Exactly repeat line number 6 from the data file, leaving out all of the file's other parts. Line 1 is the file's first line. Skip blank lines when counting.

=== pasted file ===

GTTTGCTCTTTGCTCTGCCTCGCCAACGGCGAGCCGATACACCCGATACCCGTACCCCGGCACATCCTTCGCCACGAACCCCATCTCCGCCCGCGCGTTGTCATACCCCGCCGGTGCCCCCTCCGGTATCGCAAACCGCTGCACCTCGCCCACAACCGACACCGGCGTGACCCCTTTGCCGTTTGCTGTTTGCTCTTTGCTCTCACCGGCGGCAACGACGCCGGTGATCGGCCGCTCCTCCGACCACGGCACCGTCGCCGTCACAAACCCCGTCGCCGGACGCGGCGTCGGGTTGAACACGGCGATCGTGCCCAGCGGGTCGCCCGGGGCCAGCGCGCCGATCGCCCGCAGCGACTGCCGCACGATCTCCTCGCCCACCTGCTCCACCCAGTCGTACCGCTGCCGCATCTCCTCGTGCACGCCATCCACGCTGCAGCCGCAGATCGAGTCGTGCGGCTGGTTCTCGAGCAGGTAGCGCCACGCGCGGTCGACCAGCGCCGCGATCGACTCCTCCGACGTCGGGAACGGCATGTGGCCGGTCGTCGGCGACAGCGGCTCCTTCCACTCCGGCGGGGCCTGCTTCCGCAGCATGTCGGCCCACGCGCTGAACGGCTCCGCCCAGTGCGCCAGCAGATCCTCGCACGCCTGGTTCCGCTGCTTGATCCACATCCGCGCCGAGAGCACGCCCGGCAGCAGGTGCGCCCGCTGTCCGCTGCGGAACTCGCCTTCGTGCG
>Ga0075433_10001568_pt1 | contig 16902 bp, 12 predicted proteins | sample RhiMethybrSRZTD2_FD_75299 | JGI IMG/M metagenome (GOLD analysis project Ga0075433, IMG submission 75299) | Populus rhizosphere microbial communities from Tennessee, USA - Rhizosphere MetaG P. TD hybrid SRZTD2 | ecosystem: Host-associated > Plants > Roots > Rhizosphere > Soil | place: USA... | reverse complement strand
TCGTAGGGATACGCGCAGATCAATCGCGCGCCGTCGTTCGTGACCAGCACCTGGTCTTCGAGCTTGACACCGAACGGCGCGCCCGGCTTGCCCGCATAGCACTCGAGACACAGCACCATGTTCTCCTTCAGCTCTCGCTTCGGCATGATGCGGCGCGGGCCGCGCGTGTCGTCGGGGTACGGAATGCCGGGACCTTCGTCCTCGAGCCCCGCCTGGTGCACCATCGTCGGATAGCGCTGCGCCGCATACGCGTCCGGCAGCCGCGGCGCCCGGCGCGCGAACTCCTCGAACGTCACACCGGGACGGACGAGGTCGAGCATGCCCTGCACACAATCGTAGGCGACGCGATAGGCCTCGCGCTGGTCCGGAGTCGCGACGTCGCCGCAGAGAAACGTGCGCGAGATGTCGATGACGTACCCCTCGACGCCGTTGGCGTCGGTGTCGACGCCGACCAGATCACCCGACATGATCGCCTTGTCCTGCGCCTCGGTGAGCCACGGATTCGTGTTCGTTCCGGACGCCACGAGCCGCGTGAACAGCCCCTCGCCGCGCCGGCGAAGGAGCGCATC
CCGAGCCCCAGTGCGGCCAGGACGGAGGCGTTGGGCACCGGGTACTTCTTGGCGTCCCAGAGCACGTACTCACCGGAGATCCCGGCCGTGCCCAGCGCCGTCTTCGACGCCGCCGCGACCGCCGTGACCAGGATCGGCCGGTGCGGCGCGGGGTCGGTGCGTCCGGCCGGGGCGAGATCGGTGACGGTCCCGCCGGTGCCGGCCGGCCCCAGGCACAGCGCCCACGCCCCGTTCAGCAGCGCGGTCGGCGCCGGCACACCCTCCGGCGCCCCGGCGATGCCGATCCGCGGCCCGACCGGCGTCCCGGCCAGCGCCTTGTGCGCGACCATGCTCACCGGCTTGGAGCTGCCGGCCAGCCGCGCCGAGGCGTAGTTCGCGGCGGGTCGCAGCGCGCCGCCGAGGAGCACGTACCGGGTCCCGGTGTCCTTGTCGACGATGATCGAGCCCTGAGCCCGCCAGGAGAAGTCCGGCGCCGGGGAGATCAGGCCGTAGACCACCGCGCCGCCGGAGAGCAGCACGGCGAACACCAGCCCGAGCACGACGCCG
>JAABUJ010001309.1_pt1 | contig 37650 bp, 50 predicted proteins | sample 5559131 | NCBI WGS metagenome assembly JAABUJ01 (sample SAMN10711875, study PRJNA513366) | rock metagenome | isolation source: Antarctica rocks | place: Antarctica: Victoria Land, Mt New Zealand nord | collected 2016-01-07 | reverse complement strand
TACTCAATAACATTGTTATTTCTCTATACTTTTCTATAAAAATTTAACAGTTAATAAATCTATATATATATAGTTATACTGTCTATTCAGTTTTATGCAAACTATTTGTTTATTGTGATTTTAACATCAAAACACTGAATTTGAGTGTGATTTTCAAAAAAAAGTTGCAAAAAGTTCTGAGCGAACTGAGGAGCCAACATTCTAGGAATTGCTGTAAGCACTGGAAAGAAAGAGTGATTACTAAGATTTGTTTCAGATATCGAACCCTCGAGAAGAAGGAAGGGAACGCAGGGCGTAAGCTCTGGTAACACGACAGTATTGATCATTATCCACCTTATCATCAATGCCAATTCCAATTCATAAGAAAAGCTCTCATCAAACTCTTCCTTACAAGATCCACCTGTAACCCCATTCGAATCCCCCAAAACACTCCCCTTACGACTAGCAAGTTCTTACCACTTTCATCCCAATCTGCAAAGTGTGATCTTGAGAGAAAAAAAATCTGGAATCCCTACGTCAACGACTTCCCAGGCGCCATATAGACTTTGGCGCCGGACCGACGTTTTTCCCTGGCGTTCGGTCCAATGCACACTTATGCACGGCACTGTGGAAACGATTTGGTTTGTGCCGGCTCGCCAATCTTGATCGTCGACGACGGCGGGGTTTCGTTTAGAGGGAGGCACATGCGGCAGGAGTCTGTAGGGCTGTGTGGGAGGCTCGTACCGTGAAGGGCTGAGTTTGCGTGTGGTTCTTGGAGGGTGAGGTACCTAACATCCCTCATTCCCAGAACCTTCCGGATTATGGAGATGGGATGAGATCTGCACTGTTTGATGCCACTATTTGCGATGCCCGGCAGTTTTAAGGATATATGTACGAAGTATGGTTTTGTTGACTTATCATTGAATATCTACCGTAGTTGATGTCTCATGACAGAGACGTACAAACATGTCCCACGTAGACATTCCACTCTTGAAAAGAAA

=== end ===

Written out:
TACTCAATAACATTGTTATTTCTCTATACTTTTCTATAAAAATTTAACAGTTAATAAATCTATATATATATAGTTATACTGTCTATTCAGTTTTATGCAAACTATTTGTTTATTGTGATTTTAACATCAAAACACTGAATTTGAGTGTGATTTTCAAAAAAAAGTTGCAAAAAGTTCTGAGCGAACTGAGGAGCCAACATTCTAGGAATTGCTGTAAGCACTGGAAAGAAAGAGTGATTACTAAGATTTGTTTCAGATATCGAACCCTCGAGAAGAAGGAAGGGAACGCAGGGCGTAAGCTCTGGTAACACGACAGTATTGATCATTATCCACCTTATCATCAATGCCAATTCCAATTCATAAGAAAAGCTCTCATCAAACTCTTCCTTACAAGATCCACCTGTAACCCCATTCGAATCCCCCAAAACACTCCCCTTACGACTAGCAAGTTCTTACCACTTTCATCCCAATCTGCAAAGTGTGATCTTGAGAGAAAAAAAATCTGGAATCCCTACGTCAACGACTTCCCAGGCGCCATATAGACTTTGGCGCCGGACCGACGTTTTTCCCTGGCGTTCGGTCCAATGCACACTTATGCACGGCACTGTGGAAACGATTTGGTTTGTGCCGGCTCGCCAATCTTGATCGTCGACGACGGCGGGGTTTCGTTTAGAGGGAGGCACATGCGGCAGGAGTCTGTAGGGCTGTGTGGGAGGCTCGTACCGTGAAGGGCTGAGTTTGCGTGTGGTTCTTGGAGGGTGAGGTACCTAACATCCCTCATTCCCAGAACCTTCCGGATTATGGAGATGGGATGAGATCTGCACTGTTTGATGCCACTATTTGCGATGCCCGGCAGTTTTAAGGATATATGTACGAAGTATGGTTTTGTTGACTTATCATTGAATATCTACCGTAGTTGATGTCTCATGACAGAGACGTACAAACATGTCCCACGTAGACATTCCACTCTTGAAAAGAAA